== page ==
Saturday 18 November 2017

ARC Book Review: Istanbul Days, Istanbul Nights by Leonard Durso

I received an e-arc of this book from the publisher via NetGalley in exchange for my honest review. This did not affect my opinion of the book in any way.

Publisher: Austin Macauley Publishers

Published: August 2017

Pages: 290


Leonard Durso's Istanbul Days, Istanbul Nights is a contemporary reimagining of Shakespeare's timeless tragedy, Romeo & Juliet, that takes place in Istanbul. With a cast of characters from across the globe, they struggle to find a way through the trials and tribulations of romantic involvement, hindered by their own unique cultural differences.

My Thoughts...

I had to give myself a few days between finishing Istanbul Days, Istanbul Nights and writing up my review, mostly because I couldn't quite decide what I thought about it. Some aspects I really enjoyed, while others frustrated me slightly. 

Starting with the positives, I definitely enjoyed the writing style! The prose was very well thought out, at times feeling almost like poetry. It is quite clear that every word has been thought through, and nothing was left to chance. It was really easy to get lost inside this very colourful canvas, I just kept turning the pages, one after the other, without really realising how much I was reading in a single session. 

At the same time, this book is very original and peculiar in its narration. We follow a varied set of characters, all in some way related to a college in Istanbul, their stories seamlessly blending one into the other. I'm not sure whether this was due just to the formatting of the arc I had, and so may not be an issue in the final version, but it was at times incredibly difficult to keep up with the cast: a few times, I struggled in understanding whom we were talking about, mostly because I couldn't always tell when a certain character's part had finished and a new one started. This was quite annoying, and it meant that I had to go back and reread certain passages to understand who was doing what.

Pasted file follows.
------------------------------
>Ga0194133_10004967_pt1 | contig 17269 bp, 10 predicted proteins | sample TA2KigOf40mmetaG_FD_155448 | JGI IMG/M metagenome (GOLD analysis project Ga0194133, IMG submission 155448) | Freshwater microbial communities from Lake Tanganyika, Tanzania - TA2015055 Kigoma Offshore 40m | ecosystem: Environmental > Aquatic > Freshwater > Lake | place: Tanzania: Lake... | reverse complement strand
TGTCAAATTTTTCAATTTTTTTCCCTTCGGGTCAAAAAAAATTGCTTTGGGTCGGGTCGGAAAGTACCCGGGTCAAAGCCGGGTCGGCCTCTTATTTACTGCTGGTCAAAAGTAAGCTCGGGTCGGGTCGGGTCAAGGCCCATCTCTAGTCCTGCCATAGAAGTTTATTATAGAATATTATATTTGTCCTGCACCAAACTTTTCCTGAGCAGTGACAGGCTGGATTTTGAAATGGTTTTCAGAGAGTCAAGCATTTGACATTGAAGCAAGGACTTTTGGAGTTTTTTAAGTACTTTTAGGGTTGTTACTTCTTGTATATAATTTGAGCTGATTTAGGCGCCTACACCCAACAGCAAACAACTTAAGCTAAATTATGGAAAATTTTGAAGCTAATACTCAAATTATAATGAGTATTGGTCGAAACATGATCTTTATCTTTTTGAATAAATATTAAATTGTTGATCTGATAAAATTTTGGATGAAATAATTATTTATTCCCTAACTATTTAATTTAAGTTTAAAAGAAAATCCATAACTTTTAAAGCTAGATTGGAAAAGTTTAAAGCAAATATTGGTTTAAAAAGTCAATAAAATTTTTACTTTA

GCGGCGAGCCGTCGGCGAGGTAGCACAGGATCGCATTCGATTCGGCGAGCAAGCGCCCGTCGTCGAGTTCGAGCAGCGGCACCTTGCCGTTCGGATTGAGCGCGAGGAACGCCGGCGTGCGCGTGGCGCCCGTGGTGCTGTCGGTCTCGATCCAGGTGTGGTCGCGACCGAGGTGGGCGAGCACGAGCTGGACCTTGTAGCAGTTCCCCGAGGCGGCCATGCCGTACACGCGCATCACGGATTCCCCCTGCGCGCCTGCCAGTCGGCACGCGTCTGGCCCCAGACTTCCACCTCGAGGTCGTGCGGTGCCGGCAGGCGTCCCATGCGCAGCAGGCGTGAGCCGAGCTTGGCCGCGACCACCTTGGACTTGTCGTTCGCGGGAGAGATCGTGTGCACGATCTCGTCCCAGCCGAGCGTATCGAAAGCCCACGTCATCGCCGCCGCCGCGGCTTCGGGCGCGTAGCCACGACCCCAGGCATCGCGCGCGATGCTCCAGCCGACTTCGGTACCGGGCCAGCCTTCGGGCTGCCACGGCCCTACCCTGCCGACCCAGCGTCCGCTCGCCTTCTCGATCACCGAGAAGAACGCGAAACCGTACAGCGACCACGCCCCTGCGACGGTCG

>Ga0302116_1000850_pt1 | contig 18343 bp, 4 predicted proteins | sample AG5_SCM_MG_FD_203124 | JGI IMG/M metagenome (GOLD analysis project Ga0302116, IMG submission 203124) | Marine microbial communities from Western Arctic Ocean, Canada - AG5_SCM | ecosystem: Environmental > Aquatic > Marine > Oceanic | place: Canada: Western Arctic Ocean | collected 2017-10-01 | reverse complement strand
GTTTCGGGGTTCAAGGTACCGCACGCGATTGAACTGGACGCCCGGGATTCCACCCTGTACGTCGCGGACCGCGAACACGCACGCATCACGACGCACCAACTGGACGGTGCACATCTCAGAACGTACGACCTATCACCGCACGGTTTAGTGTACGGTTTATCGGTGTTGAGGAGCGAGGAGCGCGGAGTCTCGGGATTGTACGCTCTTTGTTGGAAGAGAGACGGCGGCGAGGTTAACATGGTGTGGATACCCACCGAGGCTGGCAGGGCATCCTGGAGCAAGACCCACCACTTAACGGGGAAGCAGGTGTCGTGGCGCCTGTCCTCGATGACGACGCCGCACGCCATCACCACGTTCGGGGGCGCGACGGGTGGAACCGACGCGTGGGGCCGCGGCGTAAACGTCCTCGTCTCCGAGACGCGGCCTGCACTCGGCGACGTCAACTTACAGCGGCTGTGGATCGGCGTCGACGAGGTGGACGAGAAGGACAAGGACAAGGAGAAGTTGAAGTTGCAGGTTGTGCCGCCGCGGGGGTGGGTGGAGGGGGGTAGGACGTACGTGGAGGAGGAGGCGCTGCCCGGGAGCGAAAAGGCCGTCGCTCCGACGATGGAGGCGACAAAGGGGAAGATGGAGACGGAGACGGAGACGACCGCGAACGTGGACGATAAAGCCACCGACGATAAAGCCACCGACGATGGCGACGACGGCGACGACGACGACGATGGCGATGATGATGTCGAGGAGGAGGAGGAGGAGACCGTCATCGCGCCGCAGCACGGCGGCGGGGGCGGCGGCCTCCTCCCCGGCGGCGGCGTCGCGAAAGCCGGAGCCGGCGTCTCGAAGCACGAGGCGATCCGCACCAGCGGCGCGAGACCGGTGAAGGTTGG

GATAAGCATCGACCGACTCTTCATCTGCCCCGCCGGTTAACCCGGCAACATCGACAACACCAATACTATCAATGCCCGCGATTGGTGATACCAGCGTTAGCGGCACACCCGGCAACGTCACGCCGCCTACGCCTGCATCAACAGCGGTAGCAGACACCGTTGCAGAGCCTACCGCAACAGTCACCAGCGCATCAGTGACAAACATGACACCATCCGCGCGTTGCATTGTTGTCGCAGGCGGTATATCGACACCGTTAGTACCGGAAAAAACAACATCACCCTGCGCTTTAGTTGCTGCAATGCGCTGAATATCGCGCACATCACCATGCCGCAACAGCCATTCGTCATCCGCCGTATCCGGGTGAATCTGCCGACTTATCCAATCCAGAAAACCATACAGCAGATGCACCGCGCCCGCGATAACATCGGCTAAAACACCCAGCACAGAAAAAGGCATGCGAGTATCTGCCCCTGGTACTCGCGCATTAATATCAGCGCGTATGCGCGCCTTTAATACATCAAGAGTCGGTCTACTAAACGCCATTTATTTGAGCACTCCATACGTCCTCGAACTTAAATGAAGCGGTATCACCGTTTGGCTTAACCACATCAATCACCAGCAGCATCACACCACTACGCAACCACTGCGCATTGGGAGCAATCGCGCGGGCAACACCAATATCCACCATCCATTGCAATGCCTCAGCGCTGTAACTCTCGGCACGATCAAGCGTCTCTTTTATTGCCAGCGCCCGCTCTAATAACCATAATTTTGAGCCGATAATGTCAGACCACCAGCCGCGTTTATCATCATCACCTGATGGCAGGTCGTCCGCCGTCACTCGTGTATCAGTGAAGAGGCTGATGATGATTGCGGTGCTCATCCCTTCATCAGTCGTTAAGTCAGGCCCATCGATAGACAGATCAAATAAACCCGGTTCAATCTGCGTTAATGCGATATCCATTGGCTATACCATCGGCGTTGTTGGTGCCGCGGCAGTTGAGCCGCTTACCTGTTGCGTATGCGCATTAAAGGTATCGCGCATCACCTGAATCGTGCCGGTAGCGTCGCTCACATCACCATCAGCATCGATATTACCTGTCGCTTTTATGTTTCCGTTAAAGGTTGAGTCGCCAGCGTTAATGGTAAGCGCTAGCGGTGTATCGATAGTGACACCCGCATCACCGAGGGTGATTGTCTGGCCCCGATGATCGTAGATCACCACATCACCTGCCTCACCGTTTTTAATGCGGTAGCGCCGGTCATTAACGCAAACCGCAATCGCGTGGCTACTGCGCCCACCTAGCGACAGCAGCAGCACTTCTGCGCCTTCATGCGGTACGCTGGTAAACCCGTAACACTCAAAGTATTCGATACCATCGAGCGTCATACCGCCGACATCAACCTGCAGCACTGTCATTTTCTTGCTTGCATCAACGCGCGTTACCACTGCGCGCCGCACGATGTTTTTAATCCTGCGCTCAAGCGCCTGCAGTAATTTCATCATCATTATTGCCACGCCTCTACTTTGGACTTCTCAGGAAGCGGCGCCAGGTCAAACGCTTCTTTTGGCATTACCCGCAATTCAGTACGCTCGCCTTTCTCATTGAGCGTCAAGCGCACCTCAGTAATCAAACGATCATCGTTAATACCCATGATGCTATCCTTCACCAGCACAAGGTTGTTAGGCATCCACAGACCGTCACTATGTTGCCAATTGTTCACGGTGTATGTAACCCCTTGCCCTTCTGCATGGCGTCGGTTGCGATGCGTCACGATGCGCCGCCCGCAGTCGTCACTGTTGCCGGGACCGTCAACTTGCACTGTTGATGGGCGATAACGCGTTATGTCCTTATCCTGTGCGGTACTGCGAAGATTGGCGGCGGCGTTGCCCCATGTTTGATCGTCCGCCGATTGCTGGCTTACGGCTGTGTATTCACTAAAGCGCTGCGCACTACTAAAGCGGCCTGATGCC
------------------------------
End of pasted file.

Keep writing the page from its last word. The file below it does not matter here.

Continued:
Speaking of characters, they are another aspect I had a sort of love/hate relationship with. I enjoyed the diversity of the cast, and I did think that, for the space each of them was granted, we got quite a good glimpse of their personalities, backgrounds and feelings. Having such a big cast, however, also meant that each of them had very limited time for growth and development. As a result, a good number of characters actually felt only like "extras" there for background and number, but not really making any significant contributions; and while some evolved significantly as the story progressed, others seemed to only represent a "type", and they carried out that role for the whole book.

Perhaps the main character, and the most developed one, is the city of Istanbul itself. We are exposed to the city during the days and nights of a whole academic year, learning every person's favourite spots, and the immense diversity of this city between two continents. After reading this book, I definitely feel like visiting Istanbul. Also, I craved Turkish food ALL. THE. TIME. There is a lot of cooking and eating going on here, and the descriptions of the meals are just perfect.

I personally found the blurb to be slightly misleading, and struggled to see this book as a modern retelling of Romeo & Juliet. Sure, that is the plot device used to bring characters together, as they work on exactly this kind of play for their college, but I failed to see it in the bigger picture. Sure, there are many unlucky romances, but that didn't exactly justify the comparison for me. This is more a book on life, with its joys and disappointments, some happy endings and some not-so-happy ones, but mostly the need to challenge ourselves, follow our dreams and ensure we make some good friends along the way to share all our most important moments with. 

Definitely a solid read, but one that had just one too many issues to make it perfect for me. You'll probably like this book if you enjoy unconventional storytelling and don't need to get too attached to the characters in order to feel invested in their story. Make sure you have  easy access to a Turkish restaurant or a friend with great cooking skills throughout, otherwise you might endure unnecessary suffering!

Rating: 3.5/5

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